Exercise for adults with congenital heart disease poses many unique challenges. In this presentation from August 12, 2021, Sherrin Gallagher, ACNP, AACC, reviews the importance of exercise and current guidelines for adults with congenital heart disease.
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About This Procedure
The aortic root is the first part of the aorta, the main blood vessel that carries blood from the heart to the entire body. The aortic valve and the coronary arteries, which supply blood to the heart itself, are attached within the aortic root. Aortic root aneurysm is an abnormal enlargement of the aortic root. These aneurysms can be sporadic or can be associated with certain familial conditions such as Marfan’s syndrome, Loeys-Dietz syndrome, bicuspid aortic valves and other conditions. Aneurysmal dilation of the aortic root can lead to aortic regurgitation (or leaky aortic valve) that can result in development of heart failure. The presence of an aortic aneurysm also increases the risk of a sudden aortic catastrophe such as an aortic dissection (tear in the aortic wall), bleeding or rupture and sometimes death. Aortic root aneurysm repair is recommended to treat symptoms of heart failure and to prevent acute aortic complications.
During repair of aortic root aneurysms, the abnormal aortic root is replaced with an artificial graft. If the aortic valve leaflets (the flaps of tissue that hang from the wall of the aortic root and close in the middle of the tube to prevent blood from leaking backward) are still structurally normal, Massachusetts General Hospital cardiac surgeons can save the patient’s own valve. In this scenario, the valve is re-attached to the inside of the artificial graft that is used to replace the aneurysmal aortic root. Additional valve repair maneuvers can be performed to address the leaflet abnormalities and correct the aortic regurgitation. Preserving patient’s own valve can reduce the risk of prosthetic valve infection and help avoid the need for long-term blood thinners that would be necessary for some artificial valves.
If valve preservation is not possible, a composite aortic root replacement can be performed.
Patient referrals can be made to the Thoracic Aortic Center at 617-724-4747 or directly to any of the participating physicians. Coverage is available 24 hours per day, seven days per week to receive emergency referrals from any regional physician or emergency department if an acute syndrome related to the thoracic aorta is suspected. A phone call to the Thoracic Aortic Center will set in motion the assembly of a team for emergency evaluation and management of the patient.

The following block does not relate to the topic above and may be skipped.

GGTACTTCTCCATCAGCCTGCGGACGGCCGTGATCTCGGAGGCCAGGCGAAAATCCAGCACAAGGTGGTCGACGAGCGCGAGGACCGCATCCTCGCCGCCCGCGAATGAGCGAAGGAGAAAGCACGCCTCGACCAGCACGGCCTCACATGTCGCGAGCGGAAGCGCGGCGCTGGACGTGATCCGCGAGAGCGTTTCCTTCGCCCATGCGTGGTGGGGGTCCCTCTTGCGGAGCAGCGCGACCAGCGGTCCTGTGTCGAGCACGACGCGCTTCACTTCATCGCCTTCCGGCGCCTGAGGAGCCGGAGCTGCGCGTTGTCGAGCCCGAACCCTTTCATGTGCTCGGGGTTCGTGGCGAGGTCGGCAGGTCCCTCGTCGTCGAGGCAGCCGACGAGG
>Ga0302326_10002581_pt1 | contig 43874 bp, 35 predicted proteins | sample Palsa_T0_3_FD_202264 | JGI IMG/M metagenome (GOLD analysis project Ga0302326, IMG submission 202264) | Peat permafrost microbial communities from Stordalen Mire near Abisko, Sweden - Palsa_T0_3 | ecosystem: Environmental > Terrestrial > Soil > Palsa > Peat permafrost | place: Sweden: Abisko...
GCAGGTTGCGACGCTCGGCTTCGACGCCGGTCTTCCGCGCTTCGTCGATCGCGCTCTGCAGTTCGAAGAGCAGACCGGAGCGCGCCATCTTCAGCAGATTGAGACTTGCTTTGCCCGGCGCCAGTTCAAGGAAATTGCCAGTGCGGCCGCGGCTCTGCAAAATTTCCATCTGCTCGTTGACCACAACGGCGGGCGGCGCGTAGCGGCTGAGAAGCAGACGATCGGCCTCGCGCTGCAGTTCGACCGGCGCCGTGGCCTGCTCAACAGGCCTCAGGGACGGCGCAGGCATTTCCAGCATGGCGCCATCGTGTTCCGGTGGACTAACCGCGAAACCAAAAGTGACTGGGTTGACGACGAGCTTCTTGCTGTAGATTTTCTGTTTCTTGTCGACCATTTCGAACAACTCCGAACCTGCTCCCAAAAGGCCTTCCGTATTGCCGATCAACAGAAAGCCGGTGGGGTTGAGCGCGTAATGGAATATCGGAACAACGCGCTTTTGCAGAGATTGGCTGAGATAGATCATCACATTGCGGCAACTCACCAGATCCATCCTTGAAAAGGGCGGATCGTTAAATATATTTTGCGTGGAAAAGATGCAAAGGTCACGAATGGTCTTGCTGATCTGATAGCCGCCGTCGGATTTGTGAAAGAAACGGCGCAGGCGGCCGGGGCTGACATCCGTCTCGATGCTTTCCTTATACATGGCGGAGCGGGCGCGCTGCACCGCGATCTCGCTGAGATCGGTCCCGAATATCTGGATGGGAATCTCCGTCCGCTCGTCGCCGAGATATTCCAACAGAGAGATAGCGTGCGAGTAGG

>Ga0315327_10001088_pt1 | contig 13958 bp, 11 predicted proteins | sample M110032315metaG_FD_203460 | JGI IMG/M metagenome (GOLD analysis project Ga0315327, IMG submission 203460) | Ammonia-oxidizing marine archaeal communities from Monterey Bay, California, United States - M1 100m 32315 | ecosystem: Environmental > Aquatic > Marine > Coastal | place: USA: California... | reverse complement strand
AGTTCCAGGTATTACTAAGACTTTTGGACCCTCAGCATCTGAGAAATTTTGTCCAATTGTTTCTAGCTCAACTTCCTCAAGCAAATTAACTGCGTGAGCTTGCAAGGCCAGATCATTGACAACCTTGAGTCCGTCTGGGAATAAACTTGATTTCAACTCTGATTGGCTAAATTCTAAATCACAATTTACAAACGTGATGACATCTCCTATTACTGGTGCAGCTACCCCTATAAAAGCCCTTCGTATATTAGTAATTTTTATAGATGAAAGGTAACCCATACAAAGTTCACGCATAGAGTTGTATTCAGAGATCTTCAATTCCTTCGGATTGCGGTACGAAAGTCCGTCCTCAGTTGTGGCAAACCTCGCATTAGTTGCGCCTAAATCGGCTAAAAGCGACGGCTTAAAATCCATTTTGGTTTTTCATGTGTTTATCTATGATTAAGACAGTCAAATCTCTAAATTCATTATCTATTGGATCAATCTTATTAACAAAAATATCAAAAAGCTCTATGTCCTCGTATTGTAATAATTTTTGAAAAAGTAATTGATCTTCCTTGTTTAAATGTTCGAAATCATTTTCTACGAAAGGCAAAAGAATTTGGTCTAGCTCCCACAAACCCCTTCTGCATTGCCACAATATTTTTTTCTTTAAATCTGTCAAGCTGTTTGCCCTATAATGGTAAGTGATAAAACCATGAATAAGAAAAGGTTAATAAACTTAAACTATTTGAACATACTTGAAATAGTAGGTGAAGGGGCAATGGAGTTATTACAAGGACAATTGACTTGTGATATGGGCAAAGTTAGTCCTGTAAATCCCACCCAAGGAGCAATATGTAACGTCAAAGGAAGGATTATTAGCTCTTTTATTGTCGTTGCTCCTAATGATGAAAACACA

Outpatient referrals of patients with thoracic aortic aneurysms will result in multidisciplinary evaluation by appropriate physicians from cardiology, vascular radiology, cardiac and vascular surgery. Patients can be seen by multiple physicians on the same day, and the appointments are made with a single phone call to the Thoracic Aortic Center number.
Evaluation will result in a recommendation for either intervention or follow-up. Follow up for the aortic problem will be arranged at the center. General cardiac and pulmonary evaluation may also be done.
Mass General is dedicated to ensuring that people understand their health care choices and have the necessary information to make decisions affecting their health and wellbeing. The related support and wellness information listed below can play a role in treatment options.
What to expect before, during and after your surgery at the Corrigan Minehan Heart Center.
Support and guidance during a family member's open-heart surgery or transplantation.
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In this presentation from July 20, 2021, Dr. Doreen DeFaria Yeh reviews the specific medical issues that develop among children and adults born with a complex congenital heart condition called tetralogy of Fallot.
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